Loitering Inanely by a Sign I Can’t Read

This is an excerpt from my book, BIG LIKE: CASCADE INTO AN ODYSSEY.

Tokyo, May 1996. I feel privileged; Izumi has shoehorned me into her schedule. We attend a Bunraku play at the Tokyo National Theater. The audience is composed mostly of older people. Everyone is dressed up: a lot of suits and dresses, but also kimonos—black, charcoal, or navy for men, colors of spring for women. Audio guide against my ear, I listen to the English translation and doubt I’ll be able to sit through it.

Each of the lavish, near life-size puppets is handled by three puppeteers dressed entirely in black. Hoods over their heads, black veils over their faces, they trail behind the puppets like multi-limbed ominous specters. Only the head puppeteers, stars of the show, expose their faces. They move their puppet’s head, eyes, and right hand. The left-hand puppeteers move the left hand. The foot puppeteers move the feet. The puppets seem to walk on solid ground, though their feet are in the air. They’re alive and act out of passion. A chanter to the right of the stage tells the story, describes the scenery, and recites dialogues. His voice fluctuates from chant to narration, rising and falling whole octaves in a single breath. A samisen player accompanies the chanter. Other instruments are played offstage. Soon, I’m absorbed in the bizarre reality, and there are times when shivers run down my spine.

Afterward, we browse for a dining bar.

“This is where I used to go with my colleagues,” she says at some stairs to a basement entrance. “Are you interested?”

“Sure, I’d love to meet them.”

“Please wait here.”

She canters down the stairs and disappears into the bar. I loiter inanely in front of a sign I can’t read. My relationship with her exhibits all the characteristics of the one-sided trade relationship between the US and Japan. I pay a fortune to be in her country. Though I’m learning Japanese, she refuses to speak it with me. She has seen every aspect of my life in Japan, and I’ve told her whatever she wants to know about the rest of my life. But I’m not allowed near her house, and her parents don’t know I exist. I haven’t met any of her friends, don’t even know their names. And when we run into her sempai in Kyoto, she doesn’t introduce me and doesn’t mention his name.

Japan benefits from the openness of the US market and from our eagerness to surrender our hard-earned money in exchange for their baubles. But we’re not invited to the party and not welcome in their homes. We’re gaijin and always will be—outsiders to be kept outside. What are they afraid of? That we talk loudly or forget to take off our slippers when we step on the national tatami floor? That we sneeze or blow our nose in public and infect everyone with our crazy ideas? That we muck up their harmony and traditions with our harebrained insistence on using personal pronouns?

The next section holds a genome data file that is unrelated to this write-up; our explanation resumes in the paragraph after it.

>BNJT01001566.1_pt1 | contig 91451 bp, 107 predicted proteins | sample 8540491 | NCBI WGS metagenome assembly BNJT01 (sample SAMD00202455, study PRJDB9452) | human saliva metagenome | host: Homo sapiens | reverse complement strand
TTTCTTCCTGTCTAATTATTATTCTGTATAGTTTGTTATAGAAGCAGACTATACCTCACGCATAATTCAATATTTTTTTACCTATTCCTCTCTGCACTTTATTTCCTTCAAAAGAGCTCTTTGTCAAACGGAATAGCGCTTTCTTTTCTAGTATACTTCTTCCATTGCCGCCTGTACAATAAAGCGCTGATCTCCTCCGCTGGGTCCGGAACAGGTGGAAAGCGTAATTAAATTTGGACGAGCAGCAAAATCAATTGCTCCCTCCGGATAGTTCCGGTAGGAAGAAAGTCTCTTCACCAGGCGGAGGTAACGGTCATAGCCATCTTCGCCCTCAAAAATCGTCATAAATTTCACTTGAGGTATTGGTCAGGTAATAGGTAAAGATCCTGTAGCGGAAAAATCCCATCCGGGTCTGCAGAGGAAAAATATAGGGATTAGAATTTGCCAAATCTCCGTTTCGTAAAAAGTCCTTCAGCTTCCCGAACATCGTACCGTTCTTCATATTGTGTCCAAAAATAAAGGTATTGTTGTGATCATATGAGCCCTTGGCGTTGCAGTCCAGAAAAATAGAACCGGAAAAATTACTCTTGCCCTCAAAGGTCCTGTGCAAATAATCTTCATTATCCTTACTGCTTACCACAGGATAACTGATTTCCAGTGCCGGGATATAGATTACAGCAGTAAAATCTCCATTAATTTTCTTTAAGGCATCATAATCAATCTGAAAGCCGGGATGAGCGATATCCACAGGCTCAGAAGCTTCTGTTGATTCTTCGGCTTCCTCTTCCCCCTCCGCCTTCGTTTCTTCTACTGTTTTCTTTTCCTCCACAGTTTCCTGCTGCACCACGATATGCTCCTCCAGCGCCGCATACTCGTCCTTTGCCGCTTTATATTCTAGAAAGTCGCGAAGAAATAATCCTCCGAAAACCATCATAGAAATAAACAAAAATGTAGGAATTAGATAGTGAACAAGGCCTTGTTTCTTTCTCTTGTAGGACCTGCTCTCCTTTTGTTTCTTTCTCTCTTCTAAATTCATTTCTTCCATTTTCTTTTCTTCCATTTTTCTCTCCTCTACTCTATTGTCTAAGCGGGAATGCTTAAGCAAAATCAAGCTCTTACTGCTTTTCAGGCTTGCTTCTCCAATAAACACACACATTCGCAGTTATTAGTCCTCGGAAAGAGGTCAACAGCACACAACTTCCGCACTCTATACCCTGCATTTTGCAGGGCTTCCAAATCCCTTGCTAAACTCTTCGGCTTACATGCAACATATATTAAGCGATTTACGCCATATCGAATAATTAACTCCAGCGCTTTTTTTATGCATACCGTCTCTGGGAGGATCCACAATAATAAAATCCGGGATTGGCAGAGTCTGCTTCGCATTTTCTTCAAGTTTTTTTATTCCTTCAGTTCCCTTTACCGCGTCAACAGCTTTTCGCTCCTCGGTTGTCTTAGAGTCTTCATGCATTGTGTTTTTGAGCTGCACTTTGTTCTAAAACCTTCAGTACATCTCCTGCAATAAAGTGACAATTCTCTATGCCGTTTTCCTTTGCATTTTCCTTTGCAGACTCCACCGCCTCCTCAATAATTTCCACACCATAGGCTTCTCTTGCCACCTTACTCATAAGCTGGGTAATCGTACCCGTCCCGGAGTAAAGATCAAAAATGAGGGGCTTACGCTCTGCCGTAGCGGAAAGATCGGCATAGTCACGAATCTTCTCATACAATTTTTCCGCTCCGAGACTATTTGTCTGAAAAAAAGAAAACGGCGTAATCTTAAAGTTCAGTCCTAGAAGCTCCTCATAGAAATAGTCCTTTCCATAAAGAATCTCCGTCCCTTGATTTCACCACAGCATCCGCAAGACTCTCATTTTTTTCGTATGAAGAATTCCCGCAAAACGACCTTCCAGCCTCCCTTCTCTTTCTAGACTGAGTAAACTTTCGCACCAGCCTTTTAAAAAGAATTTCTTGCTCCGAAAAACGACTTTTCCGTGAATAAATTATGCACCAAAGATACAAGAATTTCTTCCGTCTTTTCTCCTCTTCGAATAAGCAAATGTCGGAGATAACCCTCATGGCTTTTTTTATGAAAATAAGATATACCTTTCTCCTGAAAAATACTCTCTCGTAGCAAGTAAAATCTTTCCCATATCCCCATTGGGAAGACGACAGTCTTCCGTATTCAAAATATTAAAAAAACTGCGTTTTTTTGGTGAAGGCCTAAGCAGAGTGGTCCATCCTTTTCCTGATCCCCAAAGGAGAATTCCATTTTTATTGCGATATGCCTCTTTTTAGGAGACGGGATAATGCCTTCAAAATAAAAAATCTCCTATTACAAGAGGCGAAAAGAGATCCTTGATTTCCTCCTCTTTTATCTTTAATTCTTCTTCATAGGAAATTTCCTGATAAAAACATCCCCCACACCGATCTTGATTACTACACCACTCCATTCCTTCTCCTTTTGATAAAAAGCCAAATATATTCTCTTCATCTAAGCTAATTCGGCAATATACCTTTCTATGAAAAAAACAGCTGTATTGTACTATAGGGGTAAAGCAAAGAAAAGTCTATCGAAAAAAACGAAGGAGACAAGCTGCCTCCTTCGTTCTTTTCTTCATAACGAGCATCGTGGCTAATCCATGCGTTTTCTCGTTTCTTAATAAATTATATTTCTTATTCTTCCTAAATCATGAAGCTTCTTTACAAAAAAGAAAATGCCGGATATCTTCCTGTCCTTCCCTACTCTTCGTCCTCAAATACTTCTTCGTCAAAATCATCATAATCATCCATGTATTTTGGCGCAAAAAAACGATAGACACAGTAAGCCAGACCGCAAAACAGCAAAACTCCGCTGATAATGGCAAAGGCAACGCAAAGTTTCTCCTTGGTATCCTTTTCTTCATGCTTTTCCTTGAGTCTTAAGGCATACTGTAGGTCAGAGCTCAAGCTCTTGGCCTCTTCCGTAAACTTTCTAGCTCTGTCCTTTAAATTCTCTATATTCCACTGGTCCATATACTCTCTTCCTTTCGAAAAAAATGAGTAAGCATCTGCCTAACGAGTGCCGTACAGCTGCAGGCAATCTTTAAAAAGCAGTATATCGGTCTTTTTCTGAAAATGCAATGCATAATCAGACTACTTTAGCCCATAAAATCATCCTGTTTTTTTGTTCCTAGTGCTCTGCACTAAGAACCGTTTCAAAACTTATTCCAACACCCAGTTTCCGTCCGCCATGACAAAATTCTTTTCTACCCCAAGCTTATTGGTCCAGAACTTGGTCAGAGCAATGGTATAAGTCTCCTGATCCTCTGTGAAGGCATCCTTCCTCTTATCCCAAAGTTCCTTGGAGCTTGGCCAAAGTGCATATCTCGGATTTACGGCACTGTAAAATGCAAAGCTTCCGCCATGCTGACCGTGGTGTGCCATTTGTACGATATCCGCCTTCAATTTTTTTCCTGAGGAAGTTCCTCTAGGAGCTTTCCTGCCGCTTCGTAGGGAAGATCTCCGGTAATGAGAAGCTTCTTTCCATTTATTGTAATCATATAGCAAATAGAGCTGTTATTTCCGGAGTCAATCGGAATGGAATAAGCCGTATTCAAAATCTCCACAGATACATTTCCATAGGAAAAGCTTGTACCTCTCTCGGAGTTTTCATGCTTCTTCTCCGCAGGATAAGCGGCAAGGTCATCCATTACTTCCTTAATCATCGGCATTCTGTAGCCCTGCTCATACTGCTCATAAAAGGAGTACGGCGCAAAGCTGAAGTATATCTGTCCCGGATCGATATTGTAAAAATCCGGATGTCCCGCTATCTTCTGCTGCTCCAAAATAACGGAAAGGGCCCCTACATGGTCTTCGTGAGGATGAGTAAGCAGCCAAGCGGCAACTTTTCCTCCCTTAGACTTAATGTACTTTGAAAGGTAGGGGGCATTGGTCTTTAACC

Okay, I get it. It’s their country, and that’s how they do it. I respect that. But is this the way you treat your lover?

She reappears at the bottom of the stairs and nods. The coast is clear.

It’s a narrow, busy bar, but two barstools are still available at the counter against the wall. We order margaritas and some dishes. I make a few subtle efforts to find out what the deal was, but she doesn’t respond. When I ask her directly, she says only that she wanted to make sure her former colleagues wouldn’t be here.

“Why are all the puppeteers male?” I ask to change the subject.

“It’s our tradition.”

“Only in Japan would it occur to anyone to replace an actress with a puppet, three male puppeteers, and a male chanter.”

That gets her going. Bunraku is important to her. Her chest swells with each sentence. She struggles with English words to express Japanese concepts. With her chopsticks, she holds a cube of grilled beef in front of her mouth. But as she continues talking, she sets it back down on her plate, only to lift it again to her mouth moments later. But she can’t find the right spot to stop talking, sets it back down, tries again, misses another opportunity—and the cube never makes it into her mouth. When she’s talking, she’s talking, and she can do nothing else at the same time. I eat cubed beef and slimy mushrooms and finger-sized whole fried fish and grilled eggplant in sesame sauce.

“Eat,” I interrupt her after a while.

It confuses her.

“Eat,” I say and point at the cube of meat between her chopsticks.

She looks at it.

“Eat, or you’ll leave hungry.”

And the piece of meat completes its journey.

Excerpt from my book, BIG LIKE: CASCADE INTO AN ODYSSEY.

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